There are only four National Register properties for sale in the Piedmont right now (that I know of, at least, plus one under contract), but they represent a wide variety, particularly in size and price. There’s the small and unforgettable Villa Fortuna in Reidsville, just 1,500 square feet and $99,900 (needs some work). And then there’s Boxwood Lodge in Davie County, 9,300 square feet and $3.45 million (needs nothing but your $3.45 million).
Boxwood was built in 1934 and has been a B&B since 1995. The listing says a $5 million renovation was completed in 2007. The house is set on 51 mostly wooded acres near the Yadkin River, It has eight bedrooms, six full bathrooms and two half-baths in 9,304 square feet (according to county records). That comes to a remarkable $371 per square foot. But, then, it’s a remarkable house.
Boxwood was designed by Delano and Aldrich, one of the nation’s most prominent architectural firms of the period. “The great fortunes of America’s Gilded Age, built up by legendary families such as the Astors, Vanderbilts, and the Whitneys, helped pay for some incredibly fancy homes,” Curbed says. William Adams Delano and Chester Holmes Aldrich designed many of them, “putting their mark on early 20th century ideas of luxury.”
“The Delano & Aldrich partnership owes much of its success to their refined take on classical styles, which moved beyond the Beaux Arts trend popularized at around the turn of the century and instead elevated detailed Neo-Georgian and Neo-Federal designs.” Boxwood is their only known work in North Carolina.
The property’s 1995 nomination for the National Register calls the house “an expansive two-story brick Colonial Revival-style building: the common-bond brickwork, rising from a soldier-course water table, has always been painted white and the window sash and blinds are painted a starkly contrasting black. The three main blocks of the house have gable roofs covered with Buckingham (Virginia) slate. …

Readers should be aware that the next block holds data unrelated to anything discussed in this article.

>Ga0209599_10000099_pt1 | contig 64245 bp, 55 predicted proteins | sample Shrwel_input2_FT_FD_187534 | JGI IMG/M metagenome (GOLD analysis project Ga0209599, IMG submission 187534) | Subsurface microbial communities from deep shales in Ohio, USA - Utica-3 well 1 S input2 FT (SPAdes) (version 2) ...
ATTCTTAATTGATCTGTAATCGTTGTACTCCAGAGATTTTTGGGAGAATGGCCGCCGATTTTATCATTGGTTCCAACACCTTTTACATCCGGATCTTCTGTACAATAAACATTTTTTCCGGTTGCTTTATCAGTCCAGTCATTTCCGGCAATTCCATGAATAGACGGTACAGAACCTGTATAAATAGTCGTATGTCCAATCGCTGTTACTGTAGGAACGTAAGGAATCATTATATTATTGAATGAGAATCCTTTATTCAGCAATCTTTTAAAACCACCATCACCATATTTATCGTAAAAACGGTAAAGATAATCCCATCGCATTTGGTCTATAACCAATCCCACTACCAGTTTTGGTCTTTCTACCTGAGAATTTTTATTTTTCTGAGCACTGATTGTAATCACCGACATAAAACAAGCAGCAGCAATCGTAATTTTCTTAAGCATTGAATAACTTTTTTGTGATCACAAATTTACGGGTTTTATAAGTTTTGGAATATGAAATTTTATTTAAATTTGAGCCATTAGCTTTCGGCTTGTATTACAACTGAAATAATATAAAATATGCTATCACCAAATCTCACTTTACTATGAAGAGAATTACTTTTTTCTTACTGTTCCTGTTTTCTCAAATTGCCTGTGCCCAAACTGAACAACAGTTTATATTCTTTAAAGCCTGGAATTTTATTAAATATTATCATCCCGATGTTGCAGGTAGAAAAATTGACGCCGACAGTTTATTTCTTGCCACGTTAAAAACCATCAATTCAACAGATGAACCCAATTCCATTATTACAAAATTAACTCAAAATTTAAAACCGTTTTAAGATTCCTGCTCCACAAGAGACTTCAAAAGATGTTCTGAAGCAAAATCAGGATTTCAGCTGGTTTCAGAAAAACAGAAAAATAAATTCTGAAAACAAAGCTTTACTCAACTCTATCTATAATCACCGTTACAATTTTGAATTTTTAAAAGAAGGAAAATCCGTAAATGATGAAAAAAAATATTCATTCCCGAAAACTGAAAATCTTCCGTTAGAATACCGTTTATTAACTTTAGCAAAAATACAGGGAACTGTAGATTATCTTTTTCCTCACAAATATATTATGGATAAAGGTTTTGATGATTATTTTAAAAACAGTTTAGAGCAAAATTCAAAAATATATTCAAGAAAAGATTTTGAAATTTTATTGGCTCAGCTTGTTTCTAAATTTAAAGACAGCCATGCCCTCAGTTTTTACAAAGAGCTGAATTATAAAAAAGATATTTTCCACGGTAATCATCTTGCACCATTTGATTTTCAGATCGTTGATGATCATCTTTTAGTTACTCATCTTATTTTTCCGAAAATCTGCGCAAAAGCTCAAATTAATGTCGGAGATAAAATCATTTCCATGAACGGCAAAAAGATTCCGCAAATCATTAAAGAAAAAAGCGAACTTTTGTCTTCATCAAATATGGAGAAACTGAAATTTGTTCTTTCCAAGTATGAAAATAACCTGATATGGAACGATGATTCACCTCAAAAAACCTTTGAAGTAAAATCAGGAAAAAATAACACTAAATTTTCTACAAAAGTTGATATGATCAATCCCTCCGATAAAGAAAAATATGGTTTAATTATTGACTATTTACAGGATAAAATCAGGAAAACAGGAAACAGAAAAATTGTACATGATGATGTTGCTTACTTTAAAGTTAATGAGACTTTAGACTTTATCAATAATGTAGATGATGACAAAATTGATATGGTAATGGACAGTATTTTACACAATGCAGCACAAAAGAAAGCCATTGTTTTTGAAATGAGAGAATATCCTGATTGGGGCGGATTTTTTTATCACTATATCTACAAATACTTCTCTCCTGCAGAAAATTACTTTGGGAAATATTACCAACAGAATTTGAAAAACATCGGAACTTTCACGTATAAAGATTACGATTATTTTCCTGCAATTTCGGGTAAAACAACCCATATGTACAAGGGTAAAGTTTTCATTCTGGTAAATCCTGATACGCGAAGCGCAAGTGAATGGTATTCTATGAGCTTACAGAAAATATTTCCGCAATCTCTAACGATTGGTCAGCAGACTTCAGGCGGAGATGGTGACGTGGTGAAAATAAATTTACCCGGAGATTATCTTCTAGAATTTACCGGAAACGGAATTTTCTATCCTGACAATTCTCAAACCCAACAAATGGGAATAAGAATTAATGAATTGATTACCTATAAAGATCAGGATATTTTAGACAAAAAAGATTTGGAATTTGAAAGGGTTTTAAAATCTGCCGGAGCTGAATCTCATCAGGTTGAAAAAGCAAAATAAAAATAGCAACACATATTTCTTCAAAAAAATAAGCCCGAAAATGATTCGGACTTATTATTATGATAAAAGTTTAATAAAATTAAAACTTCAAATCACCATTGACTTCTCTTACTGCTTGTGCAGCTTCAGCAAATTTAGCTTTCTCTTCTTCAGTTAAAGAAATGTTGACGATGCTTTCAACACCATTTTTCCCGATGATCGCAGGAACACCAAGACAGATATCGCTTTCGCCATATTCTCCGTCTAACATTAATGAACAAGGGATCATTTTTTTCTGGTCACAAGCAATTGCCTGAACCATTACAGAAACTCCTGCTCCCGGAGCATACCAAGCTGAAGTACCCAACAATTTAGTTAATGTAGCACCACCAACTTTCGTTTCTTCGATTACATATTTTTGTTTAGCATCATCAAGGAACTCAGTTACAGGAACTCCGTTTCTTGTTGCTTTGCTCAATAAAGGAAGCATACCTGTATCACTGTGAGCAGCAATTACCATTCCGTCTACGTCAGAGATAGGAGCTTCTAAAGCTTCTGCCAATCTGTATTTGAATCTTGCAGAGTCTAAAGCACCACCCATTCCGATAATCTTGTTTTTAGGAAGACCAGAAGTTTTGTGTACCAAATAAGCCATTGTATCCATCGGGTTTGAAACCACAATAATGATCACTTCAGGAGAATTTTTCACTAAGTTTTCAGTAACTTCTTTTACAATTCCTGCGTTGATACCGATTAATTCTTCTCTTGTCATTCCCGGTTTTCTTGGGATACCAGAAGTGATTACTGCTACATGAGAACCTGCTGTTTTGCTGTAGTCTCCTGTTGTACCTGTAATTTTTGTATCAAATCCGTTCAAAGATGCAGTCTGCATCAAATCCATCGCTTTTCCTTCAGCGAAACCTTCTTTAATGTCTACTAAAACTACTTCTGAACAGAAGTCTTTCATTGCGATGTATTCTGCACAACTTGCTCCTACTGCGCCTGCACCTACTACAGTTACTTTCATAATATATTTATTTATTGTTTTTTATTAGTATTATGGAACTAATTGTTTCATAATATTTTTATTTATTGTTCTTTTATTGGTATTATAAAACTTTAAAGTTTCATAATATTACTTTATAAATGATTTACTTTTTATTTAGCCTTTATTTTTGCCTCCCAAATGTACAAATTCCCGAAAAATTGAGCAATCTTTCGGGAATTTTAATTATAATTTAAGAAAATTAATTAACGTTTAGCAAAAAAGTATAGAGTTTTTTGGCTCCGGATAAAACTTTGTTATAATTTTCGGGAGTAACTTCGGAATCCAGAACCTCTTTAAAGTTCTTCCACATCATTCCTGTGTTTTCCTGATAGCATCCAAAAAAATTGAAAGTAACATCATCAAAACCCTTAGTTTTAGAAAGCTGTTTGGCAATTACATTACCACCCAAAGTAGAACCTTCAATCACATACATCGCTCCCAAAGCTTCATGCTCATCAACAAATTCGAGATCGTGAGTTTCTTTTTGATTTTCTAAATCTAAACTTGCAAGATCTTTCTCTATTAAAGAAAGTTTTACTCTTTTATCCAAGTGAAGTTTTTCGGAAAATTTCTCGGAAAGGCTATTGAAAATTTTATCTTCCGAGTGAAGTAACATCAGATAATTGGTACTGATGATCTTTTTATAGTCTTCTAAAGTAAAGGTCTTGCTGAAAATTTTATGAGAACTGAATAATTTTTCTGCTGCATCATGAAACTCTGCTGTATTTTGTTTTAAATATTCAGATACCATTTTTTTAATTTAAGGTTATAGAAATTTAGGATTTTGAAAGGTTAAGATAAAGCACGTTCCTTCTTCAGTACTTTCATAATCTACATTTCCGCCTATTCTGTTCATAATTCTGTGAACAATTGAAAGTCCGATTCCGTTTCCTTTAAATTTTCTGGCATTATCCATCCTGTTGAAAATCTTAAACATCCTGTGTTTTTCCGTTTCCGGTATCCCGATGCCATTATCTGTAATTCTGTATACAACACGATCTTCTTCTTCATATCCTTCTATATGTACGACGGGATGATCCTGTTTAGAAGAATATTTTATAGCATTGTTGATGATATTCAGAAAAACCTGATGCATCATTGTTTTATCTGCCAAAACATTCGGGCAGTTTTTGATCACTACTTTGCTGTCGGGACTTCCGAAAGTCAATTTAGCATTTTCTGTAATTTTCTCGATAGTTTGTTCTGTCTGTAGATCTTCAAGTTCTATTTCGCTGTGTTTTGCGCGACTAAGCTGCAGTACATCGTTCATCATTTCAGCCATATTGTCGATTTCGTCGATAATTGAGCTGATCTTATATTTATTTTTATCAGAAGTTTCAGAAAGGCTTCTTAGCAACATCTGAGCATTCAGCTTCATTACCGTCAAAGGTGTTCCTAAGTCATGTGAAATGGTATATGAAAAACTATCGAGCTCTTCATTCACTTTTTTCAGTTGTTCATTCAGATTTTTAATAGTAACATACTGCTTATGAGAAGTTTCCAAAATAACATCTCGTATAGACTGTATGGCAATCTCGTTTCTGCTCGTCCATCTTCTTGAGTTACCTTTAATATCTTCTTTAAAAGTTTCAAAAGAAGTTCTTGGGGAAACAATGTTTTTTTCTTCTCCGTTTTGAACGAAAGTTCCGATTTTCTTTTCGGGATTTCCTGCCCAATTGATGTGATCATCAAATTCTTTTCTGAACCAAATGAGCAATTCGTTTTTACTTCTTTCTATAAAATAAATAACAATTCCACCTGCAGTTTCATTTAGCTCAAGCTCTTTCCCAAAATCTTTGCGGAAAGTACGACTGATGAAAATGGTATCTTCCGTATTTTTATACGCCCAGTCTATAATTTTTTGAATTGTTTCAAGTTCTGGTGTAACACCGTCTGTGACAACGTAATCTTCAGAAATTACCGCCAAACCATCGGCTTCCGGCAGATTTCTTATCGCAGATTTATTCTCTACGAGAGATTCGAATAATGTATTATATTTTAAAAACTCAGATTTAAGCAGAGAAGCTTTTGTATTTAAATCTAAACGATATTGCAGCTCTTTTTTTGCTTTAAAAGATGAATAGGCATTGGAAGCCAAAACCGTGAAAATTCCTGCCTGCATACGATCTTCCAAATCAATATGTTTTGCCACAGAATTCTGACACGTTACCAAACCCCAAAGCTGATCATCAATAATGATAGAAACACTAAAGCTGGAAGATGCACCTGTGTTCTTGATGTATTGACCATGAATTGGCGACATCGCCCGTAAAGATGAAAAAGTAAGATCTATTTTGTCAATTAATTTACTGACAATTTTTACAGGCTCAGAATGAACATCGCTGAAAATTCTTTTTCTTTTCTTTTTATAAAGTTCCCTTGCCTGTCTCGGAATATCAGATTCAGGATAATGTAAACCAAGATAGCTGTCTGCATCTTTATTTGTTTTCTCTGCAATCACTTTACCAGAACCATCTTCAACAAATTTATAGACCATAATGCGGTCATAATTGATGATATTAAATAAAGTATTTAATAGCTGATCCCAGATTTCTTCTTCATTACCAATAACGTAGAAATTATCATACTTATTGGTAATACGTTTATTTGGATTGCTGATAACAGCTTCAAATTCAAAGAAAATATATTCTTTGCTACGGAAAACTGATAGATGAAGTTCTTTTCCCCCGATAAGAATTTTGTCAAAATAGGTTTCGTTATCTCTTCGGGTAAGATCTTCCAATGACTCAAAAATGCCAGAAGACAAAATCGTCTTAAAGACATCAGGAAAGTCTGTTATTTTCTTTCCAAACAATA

“Like much of Delano & Aldrich’s work, the house is marked by a handsome symmetry and deft proportioning: there is a spareness in its elevations which is also characteristic of the firm’s work and the tenor of the Depression era in which it was built.”
It is worth noting that the house was built during the Depression, giving jobs to an untold number of Davie County carpenters, brick masons and other workers during the nation’s darkest economic time.
“The architectural significance of Boxwood Lodge rests on two primary considerations: the significance of the house as an important example of interwar-period country house architecture in North Carolina and one of a small number of handsome houses designed for North Carolina clients by nationally or regionally-known architects and architectural firms; and the significance of Boxwood Lodge — the house, its outbuildings, and its gardens and residual grounds as an important example of rural hunting and agricultural estates developed in North Carolina in the opening decades of the twentieth century,” the National Register nomination says.
The house has just about everything you could ask for in a 1930s mansion, right down to the concealed door from the library to the living room and the walk-in safe in the basement. “The interior of Boxwood Lodge is well-detailed but not elaborately finished: from documentary photographs it is clear that the richness of the furnishings and the window hangings were the principal features of the interior decoration,” the nomination says. “That said, however, Delano and Aldrich provided a program of interior finish that was symmetrical in its arrangement and well-crafted.”